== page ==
According to the report, Friends of the Cemetery also do “Lantern lit nocturnal tours of the cemetery, to coincide with a full moon”. It wouldn’t surprise me to hear they have Count Dracula and Frankenstein as guest speakers on a good night. Given the potential for werewolves, these tours must be a howling success.
I told a friend about it and asked if he knew where the cemetery was. He said,
“Yeah, it’s in the dead centre of town. They reckon it’s a pretty cool place to be. But apparently the functions at the crematorium are even better. I’ve heard the chicks are dead hot there. I think I’ll instigate a Friends of the Crematorium? A hot idea like that would certainly deter grave robbers.”
I warned him this was no joke, and could soon find him digging his own grave if someone ‘on the other side’ heard him making such flippant remarks.
Then, of course, there are the “Interesting Talks”. The subject matter must be riveting.
“Everyman’s Guide to Embalming”
“Do-It-Yourself Casket Making”
“Grave Digging Workout Routines”
“Headstone Engraving Made Easy”
I mean, what else could they possibly talk about sitting around in the middle of a cemetery?
And do they hold Séances?
“Is there anyone out there called John? If so please knock three times on the ceiling.”
It must be like a bloody earthquake when all those Englishmen start rapping on their coffin lids.
No thank you very much. A glass of vino in front of the telly is more my style. You won’t catch me joining ‘Friends of the English Cemetery’.
“Not over my dead body, you won’t”, as a true Burtonian would say.
Innovative suggestions for the enhancement of my report will be read with interest. And all reviews/comments will be gratefully received. AP
I had a lovely Christmas, thank you for asking. It was relatively quiet, mostly due to the fact that Brad was missing. He and his girlfriend are in South Africa where they are spending Christmas at Mabalingwe Game Lodge with her family. I had a phone call this morning (Boxing Day) from a ‘Police Sergeant Botha’ to say he was sorry to break the news, but my son had been eaten by a lion. I thought it was a hoax to get money out of me so I ignored it.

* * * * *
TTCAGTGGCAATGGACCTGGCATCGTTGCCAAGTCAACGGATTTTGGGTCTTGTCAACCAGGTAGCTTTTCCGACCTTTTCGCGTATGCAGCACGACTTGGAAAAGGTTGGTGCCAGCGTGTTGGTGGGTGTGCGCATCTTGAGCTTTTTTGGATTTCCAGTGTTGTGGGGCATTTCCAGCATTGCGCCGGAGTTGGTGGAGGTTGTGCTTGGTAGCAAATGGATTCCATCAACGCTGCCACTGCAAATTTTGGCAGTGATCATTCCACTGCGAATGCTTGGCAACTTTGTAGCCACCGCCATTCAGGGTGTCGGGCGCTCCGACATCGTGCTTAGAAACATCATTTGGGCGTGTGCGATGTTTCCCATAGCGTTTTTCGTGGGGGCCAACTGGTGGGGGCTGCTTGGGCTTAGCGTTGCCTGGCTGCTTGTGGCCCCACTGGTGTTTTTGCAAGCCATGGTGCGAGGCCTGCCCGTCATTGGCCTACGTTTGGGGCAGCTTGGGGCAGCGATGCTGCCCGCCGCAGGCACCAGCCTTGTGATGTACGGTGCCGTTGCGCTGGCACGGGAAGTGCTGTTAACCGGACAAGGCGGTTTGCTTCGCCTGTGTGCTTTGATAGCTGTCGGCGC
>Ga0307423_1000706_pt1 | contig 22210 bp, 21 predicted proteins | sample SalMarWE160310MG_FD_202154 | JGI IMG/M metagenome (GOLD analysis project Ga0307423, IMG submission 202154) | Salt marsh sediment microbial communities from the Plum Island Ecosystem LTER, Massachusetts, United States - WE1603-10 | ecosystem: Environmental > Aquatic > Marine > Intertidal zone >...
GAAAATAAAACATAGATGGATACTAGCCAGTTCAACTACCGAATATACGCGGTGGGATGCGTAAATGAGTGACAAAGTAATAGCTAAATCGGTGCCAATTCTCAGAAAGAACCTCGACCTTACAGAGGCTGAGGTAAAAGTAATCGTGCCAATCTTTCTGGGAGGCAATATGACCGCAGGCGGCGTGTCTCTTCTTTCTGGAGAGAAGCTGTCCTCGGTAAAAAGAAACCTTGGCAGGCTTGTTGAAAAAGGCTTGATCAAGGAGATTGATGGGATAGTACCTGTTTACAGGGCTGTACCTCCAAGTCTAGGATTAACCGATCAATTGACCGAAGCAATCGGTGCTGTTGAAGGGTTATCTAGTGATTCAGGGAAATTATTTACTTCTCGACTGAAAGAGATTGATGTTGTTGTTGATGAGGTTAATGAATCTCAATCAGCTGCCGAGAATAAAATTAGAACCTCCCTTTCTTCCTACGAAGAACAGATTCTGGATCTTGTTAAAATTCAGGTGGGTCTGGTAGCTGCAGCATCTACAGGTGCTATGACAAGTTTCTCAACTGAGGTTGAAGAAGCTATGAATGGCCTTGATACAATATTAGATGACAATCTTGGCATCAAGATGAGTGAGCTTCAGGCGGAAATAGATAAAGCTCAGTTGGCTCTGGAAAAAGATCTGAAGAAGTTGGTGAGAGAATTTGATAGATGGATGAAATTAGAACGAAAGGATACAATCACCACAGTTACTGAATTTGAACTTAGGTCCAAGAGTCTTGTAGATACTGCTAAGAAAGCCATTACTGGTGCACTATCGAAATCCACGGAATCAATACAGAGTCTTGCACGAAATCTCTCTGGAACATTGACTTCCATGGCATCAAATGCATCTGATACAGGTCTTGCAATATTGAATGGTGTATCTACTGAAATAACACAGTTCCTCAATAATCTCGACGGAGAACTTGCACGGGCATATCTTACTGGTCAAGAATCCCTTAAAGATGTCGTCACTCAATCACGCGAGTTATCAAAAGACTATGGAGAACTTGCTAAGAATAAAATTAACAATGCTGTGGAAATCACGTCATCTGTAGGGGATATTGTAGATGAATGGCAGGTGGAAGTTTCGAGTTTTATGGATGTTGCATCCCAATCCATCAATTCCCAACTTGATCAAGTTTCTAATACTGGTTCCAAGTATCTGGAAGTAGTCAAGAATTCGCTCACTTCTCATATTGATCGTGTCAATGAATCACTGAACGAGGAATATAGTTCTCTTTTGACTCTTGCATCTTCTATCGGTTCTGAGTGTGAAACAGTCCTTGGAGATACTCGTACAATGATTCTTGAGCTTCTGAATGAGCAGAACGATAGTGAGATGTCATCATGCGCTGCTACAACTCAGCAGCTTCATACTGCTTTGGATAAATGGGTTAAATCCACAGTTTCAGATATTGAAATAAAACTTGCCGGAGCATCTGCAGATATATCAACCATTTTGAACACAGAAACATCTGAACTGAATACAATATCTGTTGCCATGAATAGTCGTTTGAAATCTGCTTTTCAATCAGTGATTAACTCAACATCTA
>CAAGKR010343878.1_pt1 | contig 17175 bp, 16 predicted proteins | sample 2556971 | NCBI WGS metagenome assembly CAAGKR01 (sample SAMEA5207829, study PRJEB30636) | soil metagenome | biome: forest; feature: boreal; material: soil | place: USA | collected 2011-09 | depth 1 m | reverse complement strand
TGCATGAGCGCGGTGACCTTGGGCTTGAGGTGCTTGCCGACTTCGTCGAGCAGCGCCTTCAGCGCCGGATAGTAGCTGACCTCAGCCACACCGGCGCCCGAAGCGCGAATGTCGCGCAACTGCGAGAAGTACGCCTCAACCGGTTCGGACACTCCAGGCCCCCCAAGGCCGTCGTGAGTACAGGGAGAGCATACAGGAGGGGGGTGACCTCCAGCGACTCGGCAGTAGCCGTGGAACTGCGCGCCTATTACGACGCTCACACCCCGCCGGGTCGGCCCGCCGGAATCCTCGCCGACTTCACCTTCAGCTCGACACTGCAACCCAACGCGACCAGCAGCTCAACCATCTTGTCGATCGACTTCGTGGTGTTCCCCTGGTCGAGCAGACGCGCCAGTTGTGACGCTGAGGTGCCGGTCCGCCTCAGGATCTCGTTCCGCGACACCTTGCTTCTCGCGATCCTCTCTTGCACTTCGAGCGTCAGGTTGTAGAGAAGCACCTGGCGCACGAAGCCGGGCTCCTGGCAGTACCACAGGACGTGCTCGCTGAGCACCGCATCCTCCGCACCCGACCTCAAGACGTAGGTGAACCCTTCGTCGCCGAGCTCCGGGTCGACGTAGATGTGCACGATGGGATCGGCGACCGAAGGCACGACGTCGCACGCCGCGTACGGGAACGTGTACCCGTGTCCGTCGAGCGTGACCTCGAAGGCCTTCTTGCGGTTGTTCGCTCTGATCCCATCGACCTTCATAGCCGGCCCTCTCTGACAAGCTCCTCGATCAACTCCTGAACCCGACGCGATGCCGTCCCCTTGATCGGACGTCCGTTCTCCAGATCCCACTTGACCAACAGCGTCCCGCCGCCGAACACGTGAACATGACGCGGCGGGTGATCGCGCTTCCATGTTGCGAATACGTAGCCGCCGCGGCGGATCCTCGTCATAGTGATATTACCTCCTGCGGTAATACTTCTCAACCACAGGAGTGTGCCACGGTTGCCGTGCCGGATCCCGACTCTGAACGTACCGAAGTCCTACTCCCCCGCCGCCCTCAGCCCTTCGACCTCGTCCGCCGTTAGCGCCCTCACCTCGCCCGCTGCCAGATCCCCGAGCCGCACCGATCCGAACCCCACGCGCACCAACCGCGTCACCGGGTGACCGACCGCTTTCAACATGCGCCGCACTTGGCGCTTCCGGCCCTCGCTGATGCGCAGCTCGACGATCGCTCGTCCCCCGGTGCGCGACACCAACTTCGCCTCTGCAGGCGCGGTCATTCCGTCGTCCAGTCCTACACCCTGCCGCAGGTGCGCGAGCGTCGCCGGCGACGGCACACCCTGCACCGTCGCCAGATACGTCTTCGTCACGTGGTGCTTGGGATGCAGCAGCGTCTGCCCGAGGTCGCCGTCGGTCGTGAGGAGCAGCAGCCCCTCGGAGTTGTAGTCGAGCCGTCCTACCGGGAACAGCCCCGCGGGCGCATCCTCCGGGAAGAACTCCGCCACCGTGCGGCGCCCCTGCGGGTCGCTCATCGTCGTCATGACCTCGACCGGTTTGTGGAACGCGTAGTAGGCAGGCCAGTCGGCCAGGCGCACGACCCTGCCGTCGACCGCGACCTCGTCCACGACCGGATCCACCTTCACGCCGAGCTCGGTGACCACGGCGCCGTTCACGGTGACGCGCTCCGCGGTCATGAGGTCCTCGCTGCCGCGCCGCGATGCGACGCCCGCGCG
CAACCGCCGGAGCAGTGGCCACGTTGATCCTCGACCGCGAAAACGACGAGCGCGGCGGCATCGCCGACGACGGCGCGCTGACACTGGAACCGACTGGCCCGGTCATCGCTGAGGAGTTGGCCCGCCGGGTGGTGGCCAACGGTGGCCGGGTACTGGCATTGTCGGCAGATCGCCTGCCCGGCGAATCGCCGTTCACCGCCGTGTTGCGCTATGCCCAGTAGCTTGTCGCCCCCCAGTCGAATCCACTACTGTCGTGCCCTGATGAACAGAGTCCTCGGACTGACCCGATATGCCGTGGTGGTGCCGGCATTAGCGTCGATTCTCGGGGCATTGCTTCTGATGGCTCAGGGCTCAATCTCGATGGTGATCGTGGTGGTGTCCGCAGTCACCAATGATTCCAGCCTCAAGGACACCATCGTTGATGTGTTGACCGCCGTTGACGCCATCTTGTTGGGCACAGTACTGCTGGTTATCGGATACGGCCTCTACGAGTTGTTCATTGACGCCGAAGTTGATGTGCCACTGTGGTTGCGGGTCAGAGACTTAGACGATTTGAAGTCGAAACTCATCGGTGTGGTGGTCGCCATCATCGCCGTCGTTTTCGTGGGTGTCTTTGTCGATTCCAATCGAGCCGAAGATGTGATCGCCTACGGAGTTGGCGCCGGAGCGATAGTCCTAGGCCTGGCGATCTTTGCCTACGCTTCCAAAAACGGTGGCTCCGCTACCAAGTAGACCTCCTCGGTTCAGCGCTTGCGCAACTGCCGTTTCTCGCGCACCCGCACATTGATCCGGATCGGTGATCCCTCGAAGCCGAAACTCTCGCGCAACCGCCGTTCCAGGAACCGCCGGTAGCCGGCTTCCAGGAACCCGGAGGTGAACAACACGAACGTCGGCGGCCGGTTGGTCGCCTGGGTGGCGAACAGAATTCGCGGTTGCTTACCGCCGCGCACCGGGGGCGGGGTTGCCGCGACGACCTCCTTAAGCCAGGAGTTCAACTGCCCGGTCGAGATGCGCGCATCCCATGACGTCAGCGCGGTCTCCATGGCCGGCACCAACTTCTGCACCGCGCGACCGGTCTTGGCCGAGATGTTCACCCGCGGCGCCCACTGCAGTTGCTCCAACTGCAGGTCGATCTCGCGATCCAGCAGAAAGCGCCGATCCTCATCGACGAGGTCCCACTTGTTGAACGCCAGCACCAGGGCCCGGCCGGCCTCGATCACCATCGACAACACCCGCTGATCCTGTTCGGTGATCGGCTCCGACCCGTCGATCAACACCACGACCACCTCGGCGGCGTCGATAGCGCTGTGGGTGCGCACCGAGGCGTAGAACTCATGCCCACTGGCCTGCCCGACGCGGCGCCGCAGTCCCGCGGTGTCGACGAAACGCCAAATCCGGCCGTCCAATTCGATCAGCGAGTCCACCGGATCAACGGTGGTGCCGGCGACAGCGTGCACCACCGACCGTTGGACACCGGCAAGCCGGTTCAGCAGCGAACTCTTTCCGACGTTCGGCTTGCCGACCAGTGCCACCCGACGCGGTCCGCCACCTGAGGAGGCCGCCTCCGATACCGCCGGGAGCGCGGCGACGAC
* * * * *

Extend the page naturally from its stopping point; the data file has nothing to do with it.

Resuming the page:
Anyway, Leon and Vicki, along with her boyfriend Sam and best friend Will were here, even though V&S were late arriving, due to both having to work !!! until five o’clock (on Christmas day for goodness sakes!). We opened lots of presents and my Christmas repast went down well, being served at the correct temperatures without any errors or omissions this year. (I actually think this was a first.)
Anyway, the reason I’m talking to you now is to share a list which I just compiled, which I thought might entertain you a little. You see, my daughter bought me a new bedside lamp for Christmas. I just went to ‘install’ it, but first had to clear my bedside table.
This is what was on said furniture –
Bedside lamp – faulty
Hanging from lamp – pair of spectacles, on a cord
– fob-watch on a chain
Box of tissues, almost new
Thick plastic paperclip-sort-of-thing, blue
White pearl Button, in tiny plastic packet
Small spiral notepad
3 pens (black, red, purple)
2 touch-screen sticks (1 lime green, 1 purple)
1 dog biscuit, heart shaped
Bottle of Aloe Gel, 1/3 full
Small blue emery board
Folded tissue, from handypack
Small black plastic gubbins, purpose unknown*
Zambia K500 note
1x12cm thin black satin ribbon, previously attached to a cardigan shoulder
Amstel beer coaster
Enough dust to give someone a serious asthma attack
Having cleaned off the dust and removed certain of the duplicated/unnecessary items, my lovely new touch-lamp is now suitably sited.
My old touch-lamp lasted nigh-on seven years before developing a mind of its own, when it randomly began to switch itself on at the most obscure times. This could be somewhat disconcerting (ie read ‘heart-attack material) if it happened while you were walking through the dark room at night, or suddenly awakened from a deep sleep by a mid-night brightness.
Anyway, I hope you had a wonderful Christmas, or bonus day, or two, off if you’re not into it. We only get one day off here in Spain, no Boxing Day for us. Of course, I get as many days off as I want, seein’ as ‘ow I’m an old retired person.
In closing I would like to wish you a 2019 filled with good health, a reasonable amount of wealth (no need to be greedy) and tons of happiness.
PS I’ve remembered what the small black plastic gubbins is. It’s the nozzle for the vacuum function on an old, but still partially working, bag sealer stored in the top of a wardrobe. (It fell off as I was chucking the machine into the cupboard, and I couldn’t be arsed to get the steps to fit it back on).